Dr Kyla-Louise Horne was sixteen when her grandmother died from Parkinson’s disease.
That loss – and her resultant decision to study neuropsychology to help others with the disease – has resulted in a significant funding boost for Dr Horne’s research work at the Christchurch-based New Zealand Brain Research Institute (NZBRI).
Dr Horne – who’s returning to the University of Otago, Christchurch as a research fellow in August – is the recipient of this year’s Canterbury Medical Research Foundation (CMRF) Emerging Research Fellowship Grant. The $180,000 grant will support her two-year research project, Visual hallucinations in Parkinson’s disease: Investigating their trajectories and neural mechanisms, exploring how and why hallucinations occur in patients with Parkinson’s disease.
“Receiving this Fellowship is extremely humbling. It will allow me to build on four years of work and help us paint a clearer picture of what’s happening in the brains of Parkinson’s patients who hallucinate,” says Dr Horne.
“Results from this research may potentially enable the development of new treatment options to reduce the likelihood of hallucinations, as well as solutions for those already affected by them.”
More than 12,000 New Zealanders are affected by Parkinson’s disease. There is as yet no known cure for the debilitating disease.
“Around half of all Parkinson’s patients experience hallucinations, and they vary from patient to patient. Some report seeing shadows out of the corner of their eyes, while others witness fully-formed shapes and figures which aren’t there,” says Dr Horne.
“While alarming for some and disconcerting for others, some patients surprisingly take comfort in these hallucination experiences. However, what we do know is that patients who experience them are far more likely to end up in residential care,” she says.
Dr Horne’s project will be informed by data from other studies she’s worked on, including the New Zealand Parkinson’s Progression Programme, based at the NZBRI.
This longitudinal study has followed over 320 Cantabrians with Parkinson’s since 2007.
“We’re hoping to use that data to characterise hallucinations in Parkinson’s disease, as well as looking at what might put people at greater risk of developing them,” says Dr Horne.”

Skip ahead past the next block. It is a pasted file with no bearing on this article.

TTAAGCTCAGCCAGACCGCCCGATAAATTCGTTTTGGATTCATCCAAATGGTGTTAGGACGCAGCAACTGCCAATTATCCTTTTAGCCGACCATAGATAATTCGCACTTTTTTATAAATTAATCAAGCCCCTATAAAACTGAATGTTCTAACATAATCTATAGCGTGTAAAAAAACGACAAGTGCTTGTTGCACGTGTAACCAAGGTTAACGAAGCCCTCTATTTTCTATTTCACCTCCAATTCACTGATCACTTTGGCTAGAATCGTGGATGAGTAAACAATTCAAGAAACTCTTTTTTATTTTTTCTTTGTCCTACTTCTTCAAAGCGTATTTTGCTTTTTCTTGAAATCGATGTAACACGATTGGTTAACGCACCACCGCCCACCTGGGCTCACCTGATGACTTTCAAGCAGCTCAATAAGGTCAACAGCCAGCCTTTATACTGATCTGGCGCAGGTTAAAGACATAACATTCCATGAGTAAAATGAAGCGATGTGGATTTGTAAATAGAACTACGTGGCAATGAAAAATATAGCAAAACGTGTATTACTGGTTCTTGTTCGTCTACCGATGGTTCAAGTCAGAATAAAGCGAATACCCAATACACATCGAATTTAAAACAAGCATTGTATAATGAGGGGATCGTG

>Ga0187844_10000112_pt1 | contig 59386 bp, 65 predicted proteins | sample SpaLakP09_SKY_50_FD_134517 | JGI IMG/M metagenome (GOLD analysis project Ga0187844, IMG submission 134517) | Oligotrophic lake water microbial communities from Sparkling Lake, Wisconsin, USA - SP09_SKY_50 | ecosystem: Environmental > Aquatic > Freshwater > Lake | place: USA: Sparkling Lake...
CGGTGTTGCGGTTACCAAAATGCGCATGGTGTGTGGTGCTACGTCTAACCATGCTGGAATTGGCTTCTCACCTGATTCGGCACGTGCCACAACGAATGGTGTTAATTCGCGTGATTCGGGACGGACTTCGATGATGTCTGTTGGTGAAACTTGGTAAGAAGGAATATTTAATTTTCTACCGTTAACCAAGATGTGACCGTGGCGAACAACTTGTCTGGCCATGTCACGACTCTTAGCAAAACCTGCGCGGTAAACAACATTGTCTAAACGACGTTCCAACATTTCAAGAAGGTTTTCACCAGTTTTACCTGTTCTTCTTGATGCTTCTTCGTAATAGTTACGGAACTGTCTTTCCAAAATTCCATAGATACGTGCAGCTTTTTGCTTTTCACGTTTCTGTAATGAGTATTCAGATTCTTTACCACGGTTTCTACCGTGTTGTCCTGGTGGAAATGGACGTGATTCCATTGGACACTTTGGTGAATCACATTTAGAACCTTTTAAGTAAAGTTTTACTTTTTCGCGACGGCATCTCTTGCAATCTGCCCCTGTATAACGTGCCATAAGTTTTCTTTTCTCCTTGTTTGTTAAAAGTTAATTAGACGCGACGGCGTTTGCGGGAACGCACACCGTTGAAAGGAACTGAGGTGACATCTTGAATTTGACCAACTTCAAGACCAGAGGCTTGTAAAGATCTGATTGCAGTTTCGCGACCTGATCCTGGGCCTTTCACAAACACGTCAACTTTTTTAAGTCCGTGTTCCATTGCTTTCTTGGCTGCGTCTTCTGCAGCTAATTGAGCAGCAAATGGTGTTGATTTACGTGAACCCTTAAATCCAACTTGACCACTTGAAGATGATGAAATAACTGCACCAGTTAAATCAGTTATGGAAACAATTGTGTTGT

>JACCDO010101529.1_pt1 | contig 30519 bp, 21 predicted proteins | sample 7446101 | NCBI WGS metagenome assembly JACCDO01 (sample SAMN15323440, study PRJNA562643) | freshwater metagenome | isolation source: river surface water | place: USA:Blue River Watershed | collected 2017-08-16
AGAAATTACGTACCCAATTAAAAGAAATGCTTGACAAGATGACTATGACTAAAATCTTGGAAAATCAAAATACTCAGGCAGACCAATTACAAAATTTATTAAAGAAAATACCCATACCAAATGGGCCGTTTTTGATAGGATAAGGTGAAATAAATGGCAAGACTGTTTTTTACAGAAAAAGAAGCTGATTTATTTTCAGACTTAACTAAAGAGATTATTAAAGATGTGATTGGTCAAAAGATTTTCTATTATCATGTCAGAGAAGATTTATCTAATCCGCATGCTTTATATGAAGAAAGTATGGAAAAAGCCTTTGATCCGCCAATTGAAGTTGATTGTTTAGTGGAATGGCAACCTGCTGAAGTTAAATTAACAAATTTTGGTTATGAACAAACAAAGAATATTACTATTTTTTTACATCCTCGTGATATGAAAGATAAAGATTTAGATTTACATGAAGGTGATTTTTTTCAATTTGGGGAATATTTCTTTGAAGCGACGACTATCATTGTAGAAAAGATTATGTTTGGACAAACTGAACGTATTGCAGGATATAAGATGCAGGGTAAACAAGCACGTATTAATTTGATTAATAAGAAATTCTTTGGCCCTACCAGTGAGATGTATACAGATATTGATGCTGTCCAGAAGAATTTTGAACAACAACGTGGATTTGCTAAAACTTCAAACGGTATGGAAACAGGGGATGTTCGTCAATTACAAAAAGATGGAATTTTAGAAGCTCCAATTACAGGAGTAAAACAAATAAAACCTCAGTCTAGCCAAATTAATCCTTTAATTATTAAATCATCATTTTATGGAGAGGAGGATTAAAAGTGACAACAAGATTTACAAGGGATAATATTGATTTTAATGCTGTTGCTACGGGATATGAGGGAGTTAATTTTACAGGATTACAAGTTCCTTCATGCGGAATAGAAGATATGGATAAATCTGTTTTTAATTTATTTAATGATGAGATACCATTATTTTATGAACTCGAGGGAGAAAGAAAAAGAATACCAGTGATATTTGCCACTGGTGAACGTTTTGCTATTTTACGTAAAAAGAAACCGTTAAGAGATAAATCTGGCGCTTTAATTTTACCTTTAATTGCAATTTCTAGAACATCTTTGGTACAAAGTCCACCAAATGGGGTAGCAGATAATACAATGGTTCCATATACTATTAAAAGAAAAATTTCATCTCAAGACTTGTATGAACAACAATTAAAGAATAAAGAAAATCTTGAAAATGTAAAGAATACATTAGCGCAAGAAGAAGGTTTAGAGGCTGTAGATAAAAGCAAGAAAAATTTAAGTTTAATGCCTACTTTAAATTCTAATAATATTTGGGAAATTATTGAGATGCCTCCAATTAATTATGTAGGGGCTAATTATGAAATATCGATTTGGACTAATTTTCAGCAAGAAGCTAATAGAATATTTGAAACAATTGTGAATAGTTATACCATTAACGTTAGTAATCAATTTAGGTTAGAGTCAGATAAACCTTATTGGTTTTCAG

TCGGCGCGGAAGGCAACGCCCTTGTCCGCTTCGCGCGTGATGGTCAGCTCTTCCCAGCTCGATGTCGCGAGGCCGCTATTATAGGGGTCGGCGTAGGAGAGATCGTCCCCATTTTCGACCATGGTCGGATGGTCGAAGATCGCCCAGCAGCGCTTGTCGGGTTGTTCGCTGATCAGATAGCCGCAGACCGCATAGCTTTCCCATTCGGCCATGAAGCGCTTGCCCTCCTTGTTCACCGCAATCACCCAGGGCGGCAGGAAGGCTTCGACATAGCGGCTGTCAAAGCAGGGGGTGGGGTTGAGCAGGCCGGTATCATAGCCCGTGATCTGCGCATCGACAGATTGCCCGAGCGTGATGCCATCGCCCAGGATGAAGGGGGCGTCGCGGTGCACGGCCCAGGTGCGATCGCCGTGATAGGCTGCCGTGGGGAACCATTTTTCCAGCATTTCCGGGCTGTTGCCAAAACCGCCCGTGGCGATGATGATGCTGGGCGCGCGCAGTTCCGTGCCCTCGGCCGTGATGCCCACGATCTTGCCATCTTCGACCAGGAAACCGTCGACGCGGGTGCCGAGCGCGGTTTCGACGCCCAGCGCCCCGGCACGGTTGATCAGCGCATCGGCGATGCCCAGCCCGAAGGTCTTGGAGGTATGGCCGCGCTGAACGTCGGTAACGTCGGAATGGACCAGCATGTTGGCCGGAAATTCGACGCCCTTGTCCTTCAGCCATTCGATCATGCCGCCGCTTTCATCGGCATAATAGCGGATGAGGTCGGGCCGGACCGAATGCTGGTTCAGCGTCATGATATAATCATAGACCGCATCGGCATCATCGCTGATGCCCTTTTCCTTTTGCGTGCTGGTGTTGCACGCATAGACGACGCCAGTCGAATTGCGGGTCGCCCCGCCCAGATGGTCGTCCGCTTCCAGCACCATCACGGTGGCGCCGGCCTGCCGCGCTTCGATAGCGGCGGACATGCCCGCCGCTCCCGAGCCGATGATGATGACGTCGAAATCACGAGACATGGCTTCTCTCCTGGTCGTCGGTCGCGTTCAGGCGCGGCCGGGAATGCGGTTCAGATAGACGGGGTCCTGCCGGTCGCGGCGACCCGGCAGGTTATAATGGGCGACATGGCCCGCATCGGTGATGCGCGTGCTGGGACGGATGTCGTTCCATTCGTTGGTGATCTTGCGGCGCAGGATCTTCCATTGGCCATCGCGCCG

From there, a group of 90 people with Parkinson’s – some who experience hallucinations, and some who don’t – and an additional 30 healthy older adult volunteers, will go through a series of computerised tests while having their brain activity recorded.
“That will mean we can get down to the nuts and bolts of what’s happening inside the brain,” she says.
Dr Horne says her grandmother experienced hallucinations as her Parkinson’s disease progressed, so she understands what it’s like to be a family member playing a supporting role.
“For me, it’s important when I’m researching to listen and really hear what my participants are experiencing. Having a personal connection to the disease certainly helps, because I know first-hand some of the challenges they can face.”
CMRF director Melissa Haberfield says the Foundation is “delighted” to play a part in supporting Dr Horne with her research.
“Dr Horne is an incredibly talented local researcher and we are so excited by the potential outcomes of this project. Most of us know, or have heard of someone with Parkinson’s disease. Investing in this Fellowship is about supporting an emerging researcher to develop their research career and to create a positive outcome in an area of health that affects many people in our community”.